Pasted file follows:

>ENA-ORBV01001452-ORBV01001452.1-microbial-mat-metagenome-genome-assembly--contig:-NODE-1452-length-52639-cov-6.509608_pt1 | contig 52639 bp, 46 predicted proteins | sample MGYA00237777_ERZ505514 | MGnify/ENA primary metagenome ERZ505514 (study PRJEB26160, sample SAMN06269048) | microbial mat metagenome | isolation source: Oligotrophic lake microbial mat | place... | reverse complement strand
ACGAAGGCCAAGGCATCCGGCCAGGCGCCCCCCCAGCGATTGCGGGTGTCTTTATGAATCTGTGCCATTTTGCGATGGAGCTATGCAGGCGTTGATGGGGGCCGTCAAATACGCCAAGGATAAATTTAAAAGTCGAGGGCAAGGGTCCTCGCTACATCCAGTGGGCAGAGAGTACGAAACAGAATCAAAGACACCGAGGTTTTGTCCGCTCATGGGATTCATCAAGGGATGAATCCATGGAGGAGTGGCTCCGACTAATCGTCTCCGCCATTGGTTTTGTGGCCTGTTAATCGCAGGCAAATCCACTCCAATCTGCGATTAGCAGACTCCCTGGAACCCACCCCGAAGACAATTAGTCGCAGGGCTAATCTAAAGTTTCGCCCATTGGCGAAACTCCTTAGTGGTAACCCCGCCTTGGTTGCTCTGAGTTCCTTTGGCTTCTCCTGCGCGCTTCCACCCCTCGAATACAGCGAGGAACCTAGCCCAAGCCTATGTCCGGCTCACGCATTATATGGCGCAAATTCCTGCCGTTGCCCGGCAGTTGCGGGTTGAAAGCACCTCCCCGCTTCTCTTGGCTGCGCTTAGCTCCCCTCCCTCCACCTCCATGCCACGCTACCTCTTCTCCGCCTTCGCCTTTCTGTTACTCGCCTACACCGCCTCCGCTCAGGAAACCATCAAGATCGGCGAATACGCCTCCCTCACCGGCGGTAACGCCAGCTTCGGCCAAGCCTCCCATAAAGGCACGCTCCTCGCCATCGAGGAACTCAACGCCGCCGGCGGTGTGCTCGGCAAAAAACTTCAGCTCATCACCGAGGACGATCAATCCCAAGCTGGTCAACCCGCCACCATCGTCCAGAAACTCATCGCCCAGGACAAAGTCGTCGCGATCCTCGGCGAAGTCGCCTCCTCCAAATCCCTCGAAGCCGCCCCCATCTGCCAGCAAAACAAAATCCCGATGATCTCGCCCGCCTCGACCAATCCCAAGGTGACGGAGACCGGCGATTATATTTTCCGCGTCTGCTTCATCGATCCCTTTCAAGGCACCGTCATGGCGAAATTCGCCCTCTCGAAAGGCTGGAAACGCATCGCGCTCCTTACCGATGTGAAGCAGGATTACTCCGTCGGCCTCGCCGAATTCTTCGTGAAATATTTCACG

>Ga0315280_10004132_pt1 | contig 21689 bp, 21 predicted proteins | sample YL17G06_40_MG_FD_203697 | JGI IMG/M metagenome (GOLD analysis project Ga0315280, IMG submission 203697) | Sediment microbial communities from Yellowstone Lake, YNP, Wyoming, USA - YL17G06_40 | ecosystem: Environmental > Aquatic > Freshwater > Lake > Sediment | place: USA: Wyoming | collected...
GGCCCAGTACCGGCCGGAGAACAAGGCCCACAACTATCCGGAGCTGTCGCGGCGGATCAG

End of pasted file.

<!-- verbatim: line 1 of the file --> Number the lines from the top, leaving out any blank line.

>ENA-ORBV01001452-ORBV01001452.1-microbial-mat-metagenome-genome-assembly--contig:-NODE-1452-length-52639-cov-6.509608_pt1 | contig 52639 bp, 46 predicted proteins | sample MGYA00237777_ERZ505514 | MGnify/ENA primary metagenome ERZ505514 (study PRJEB26160, sample SAMN06269048) | microbial mat metagenome | isolation source: Oligotrophic lake microbial mat | place... | reverse complement strand